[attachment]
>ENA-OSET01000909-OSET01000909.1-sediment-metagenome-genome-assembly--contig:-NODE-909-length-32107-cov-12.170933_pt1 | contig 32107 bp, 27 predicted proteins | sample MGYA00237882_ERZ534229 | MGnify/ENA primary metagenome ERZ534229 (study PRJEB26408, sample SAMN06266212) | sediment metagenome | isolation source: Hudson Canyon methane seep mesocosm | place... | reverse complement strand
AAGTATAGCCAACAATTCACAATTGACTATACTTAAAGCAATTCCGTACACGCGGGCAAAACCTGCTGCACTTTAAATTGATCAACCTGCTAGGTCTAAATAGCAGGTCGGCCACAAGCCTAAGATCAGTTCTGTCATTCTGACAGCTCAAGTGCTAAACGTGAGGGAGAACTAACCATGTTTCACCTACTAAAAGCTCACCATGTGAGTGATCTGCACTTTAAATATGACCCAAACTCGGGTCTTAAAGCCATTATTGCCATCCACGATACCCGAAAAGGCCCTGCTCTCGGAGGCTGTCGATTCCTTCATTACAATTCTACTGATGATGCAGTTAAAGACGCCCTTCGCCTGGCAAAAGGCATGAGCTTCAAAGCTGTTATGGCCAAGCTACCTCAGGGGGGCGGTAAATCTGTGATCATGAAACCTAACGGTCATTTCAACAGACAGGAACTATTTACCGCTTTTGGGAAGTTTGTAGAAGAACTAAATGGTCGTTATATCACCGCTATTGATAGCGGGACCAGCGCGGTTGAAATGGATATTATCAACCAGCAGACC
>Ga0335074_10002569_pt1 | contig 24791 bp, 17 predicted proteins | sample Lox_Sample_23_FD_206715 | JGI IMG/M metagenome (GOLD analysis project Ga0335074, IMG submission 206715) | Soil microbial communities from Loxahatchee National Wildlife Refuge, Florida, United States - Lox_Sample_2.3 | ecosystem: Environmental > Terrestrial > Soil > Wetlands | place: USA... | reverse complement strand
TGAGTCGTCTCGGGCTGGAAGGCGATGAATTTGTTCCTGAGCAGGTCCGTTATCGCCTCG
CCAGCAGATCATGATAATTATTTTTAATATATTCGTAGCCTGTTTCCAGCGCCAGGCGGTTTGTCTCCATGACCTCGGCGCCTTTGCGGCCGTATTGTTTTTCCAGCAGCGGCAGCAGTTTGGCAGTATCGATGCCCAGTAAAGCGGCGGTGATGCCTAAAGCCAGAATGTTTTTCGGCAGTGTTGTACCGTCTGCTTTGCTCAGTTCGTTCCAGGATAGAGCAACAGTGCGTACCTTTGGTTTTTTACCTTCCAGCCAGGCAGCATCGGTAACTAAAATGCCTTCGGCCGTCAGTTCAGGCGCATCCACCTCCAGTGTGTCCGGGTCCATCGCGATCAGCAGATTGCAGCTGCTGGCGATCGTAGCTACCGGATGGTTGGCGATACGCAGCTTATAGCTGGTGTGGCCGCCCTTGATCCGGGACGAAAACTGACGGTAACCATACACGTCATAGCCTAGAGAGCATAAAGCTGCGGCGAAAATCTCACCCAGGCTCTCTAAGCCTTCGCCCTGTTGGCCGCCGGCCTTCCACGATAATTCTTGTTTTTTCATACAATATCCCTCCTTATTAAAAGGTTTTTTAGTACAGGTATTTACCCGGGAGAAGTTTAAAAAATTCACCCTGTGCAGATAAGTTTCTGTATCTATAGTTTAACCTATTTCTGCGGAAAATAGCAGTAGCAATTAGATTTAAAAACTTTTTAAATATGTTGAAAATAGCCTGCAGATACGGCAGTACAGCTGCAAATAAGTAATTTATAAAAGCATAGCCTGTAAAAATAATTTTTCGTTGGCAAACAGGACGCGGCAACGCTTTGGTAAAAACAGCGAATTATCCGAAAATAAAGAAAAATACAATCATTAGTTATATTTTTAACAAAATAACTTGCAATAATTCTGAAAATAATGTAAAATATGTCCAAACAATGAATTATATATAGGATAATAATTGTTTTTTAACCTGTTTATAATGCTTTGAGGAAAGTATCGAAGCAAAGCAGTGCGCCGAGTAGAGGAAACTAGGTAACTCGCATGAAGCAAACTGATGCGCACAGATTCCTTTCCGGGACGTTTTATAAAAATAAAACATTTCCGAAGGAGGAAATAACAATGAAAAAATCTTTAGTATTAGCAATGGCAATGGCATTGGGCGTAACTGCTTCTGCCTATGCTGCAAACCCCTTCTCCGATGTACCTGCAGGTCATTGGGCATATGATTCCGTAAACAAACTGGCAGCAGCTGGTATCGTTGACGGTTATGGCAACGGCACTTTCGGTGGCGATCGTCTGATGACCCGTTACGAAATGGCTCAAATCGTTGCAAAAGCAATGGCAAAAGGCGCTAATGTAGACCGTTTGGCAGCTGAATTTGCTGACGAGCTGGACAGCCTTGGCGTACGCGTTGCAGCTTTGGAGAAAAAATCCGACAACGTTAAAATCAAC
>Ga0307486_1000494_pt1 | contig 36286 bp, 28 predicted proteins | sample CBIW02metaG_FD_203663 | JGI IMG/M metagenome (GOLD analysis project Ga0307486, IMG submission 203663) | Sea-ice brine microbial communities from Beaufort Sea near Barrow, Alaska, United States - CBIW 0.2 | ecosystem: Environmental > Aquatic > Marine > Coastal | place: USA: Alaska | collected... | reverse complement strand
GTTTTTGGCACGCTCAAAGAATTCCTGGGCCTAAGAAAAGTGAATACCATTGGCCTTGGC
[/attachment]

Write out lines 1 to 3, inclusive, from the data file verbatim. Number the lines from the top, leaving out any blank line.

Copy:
>ENA-OSET01000909-OSET01000909.1-sediment-metagenome-genome-assembly--contig:-NODE-909-length-32107-cov-12.170933_pt1 | contig 32107 bp, 27 predicted proteins | sample MGYA00237882_ERZ534229 | MGnify/ENA primary metagenome ERZ534229 (study PRJEB26408, sample SAMN06266212) | sediment metagenome | isolation source: Hudson Canyon methane seep mesocosm | place... | reverse complement strand
AAGTATAGCCAACAATTCACAATTGACTATACTTAAAGCAATTCCGTACACGCGGGCAAAACCTGCTGCACTTTAAATTGATCAACCTGCTAGGTCTAAATAGCAGGTCGGCCACAAGCCTAAGATCAGTTCTGTCATTCTGACAGCTCAAGTGCTAAACGTGAGGGAGAACTAACCATGTTTCACCTACTAAAAGCTCACCATGTGAGTGATCTGCACTTTAAATATGACCCAAACTCGGGTCTTAAAGCCATTATTGCCATCCACGATACCCGAAAAGGCCCTGCTCTCGGAGGCTGTCGATTCCTTCATTACAATTCTACTGATGATGCAGTTAAAGACGCCCTTCGCCTGGCAAAAGGCATGAGCTTCAAAGCTGTTATGGCCAAGCTACCTCAGGGGGGCGGTAAATCTGTGATCATGAAACCTAACGGTCATTTCAACAGACAGGAACTATTTACCGCTTTTGGGAAGTTTGTAGAAGAACTAAATGGTCGTTATATCACCGCTATTGATAGCGGGACCAGCGCGGTTGAAATGGATATTATCAACCAGCAGACC
>Ga0335074_10002569_pt1 | contig 24791 bp, 17 predicted proteins | sample Lox_Sample_23_FD_206715 | JGI IMG/M metagenome (GOLD analysis project Ga0335074, IMG submission 206715) | Soil microbial communities from Loxahatchee National Wildlife Refuge, Florida, United States - Lox_Sample_2.3 | ecosystem: Environmental > Terrestrial > Soil > Wetlands | place: USA... | reverse complement strand